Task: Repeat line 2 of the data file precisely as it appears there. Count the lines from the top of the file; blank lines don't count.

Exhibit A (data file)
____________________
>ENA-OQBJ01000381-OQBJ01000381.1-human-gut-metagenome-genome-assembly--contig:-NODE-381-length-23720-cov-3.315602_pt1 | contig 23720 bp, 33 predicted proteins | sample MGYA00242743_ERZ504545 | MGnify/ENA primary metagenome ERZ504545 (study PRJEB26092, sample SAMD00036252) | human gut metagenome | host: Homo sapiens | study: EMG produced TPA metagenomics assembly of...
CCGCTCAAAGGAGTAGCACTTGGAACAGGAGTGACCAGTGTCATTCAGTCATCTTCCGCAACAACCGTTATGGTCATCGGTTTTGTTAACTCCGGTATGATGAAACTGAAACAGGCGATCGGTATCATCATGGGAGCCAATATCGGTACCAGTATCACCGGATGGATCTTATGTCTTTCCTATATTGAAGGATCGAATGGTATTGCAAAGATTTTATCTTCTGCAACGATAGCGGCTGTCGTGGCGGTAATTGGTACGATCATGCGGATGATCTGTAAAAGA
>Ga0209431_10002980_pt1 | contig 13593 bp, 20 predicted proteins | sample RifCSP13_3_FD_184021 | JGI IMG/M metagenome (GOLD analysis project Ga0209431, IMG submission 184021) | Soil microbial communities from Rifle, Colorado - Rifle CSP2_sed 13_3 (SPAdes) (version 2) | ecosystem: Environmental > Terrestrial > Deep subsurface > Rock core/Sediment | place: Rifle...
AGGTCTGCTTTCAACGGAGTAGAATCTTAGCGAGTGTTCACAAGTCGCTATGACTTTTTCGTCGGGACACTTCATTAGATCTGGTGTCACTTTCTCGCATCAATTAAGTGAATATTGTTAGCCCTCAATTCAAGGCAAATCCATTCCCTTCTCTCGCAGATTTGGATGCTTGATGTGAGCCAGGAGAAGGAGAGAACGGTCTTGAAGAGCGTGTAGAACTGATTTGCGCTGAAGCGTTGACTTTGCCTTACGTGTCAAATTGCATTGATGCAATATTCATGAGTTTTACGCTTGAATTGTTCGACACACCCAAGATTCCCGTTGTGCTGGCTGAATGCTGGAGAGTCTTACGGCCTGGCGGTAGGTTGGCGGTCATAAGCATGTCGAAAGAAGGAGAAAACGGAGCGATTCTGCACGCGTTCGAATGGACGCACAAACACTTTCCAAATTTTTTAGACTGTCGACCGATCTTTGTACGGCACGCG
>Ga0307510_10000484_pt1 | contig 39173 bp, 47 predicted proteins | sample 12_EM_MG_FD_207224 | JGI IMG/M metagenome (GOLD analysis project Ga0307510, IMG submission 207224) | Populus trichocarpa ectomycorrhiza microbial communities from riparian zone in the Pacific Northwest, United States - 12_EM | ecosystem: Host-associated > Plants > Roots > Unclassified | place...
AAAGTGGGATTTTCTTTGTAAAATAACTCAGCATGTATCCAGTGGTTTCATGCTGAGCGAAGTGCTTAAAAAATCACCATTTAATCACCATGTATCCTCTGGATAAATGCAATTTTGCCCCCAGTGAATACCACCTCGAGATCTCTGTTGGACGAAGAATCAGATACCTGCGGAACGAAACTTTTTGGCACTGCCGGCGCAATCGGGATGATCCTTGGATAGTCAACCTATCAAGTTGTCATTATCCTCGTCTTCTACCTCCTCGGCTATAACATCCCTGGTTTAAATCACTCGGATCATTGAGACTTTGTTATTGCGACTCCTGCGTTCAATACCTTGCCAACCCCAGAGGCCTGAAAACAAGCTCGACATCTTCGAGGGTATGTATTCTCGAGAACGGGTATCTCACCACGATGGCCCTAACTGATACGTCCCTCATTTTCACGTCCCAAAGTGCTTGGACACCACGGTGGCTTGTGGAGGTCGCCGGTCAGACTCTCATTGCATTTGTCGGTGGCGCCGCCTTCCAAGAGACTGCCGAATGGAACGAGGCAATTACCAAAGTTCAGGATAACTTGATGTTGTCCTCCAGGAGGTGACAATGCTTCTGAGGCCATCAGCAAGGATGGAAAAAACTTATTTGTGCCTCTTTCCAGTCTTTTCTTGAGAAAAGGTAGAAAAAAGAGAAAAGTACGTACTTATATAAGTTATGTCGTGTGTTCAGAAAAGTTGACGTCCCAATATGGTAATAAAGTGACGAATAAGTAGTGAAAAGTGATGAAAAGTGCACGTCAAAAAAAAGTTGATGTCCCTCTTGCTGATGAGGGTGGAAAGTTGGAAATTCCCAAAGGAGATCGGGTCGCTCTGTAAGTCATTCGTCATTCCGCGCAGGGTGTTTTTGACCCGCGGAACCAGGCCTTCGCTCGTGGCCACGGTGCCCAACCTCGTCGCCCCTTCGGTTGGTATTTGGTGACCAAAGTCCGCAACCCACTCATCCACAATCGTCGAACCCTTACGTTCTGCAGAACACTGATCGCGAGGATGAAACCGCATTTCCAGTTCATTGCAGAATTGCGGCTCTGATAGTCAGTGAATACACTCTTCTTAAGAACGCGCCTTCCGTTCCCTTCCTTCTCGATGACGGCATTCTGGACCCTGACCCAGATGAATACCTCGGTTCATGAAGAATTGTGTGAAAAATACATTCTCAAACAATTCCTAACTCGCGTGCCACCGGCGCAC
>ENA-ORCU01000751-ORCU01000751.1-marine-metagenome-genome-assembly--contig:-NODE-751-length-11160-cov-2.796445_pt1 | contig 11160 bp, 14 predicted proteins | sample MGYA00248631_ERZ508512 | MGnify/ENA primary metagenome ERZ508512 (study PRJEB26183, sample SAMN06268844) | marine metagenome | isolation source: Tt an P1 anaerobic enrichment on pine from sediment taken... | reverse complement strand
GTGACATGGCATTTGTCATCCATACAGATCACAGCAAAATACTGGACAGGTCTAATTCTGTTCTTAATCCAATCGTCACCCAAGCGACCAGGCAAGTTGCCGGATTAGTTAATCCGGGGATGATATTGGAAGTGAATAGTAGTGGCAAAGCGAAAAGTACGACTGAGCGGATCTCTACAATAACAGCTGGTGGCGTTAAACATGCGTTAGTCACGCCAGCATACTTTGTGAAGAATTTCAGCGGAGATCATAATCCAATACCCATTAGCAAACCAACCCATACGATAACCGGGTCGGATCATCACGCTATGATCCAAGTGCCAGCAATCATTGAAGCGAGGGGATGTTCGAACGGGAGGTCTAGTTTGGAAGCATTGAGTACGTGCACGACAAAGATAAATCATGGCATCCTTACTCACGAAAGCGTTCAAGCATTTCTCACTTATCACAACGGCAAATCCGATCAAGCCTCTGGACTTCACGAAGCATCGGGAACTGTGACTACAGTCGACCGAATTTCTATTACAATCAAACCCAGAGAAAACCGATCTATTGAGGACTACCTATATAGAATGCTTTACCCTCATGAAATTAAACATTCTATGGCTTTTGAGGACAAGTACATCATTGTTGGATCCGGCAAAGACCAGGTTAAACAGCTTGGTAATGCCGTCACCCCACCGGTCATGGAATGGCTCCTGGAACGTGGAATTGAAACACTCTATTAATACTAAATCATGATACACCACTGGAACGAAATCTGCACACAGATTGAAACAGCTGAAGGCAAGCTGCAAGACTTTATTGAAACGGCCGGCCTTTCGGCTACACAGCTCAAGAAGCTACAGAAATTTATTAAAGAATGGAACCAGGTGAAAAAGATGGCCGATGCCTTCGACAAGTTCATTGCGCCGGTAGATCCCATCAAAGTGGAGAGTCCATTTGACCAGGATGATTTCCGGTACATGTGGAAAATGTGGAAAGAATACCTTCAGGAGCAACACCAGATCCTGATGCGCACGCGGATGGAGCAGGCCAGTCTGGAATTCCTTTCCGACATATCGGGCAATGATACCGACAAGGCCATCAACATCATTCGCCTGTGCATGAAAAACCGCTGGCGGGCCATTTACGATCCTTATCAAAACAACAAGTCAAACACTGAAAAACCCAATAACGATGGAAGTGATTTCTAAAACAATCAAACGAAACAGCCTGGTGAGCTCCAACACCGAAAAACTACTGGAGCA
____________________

CCGCTCAAAGGAGTAGCACTTGGAACAGGAGTGACCAGTGTCATTCAGTCATCTTCCGCAACAACCGTTATGGTCATCGGTTTTGTTAACTCCGGTATGATGAAACTGAAACAGGCGATCGGTATCATCATGGGAGCCAATATCGGTACCAGTATCACCGGATGGATCTTATGTCTTTCCTATATTGAAGGATCGAATGGTATTGCAAAGATTTTATCTTCTGCAACGATAGCGGCTGTCGTGGCGGTAATTGGTACGATCATGCGGATGATCTGTAAAAGA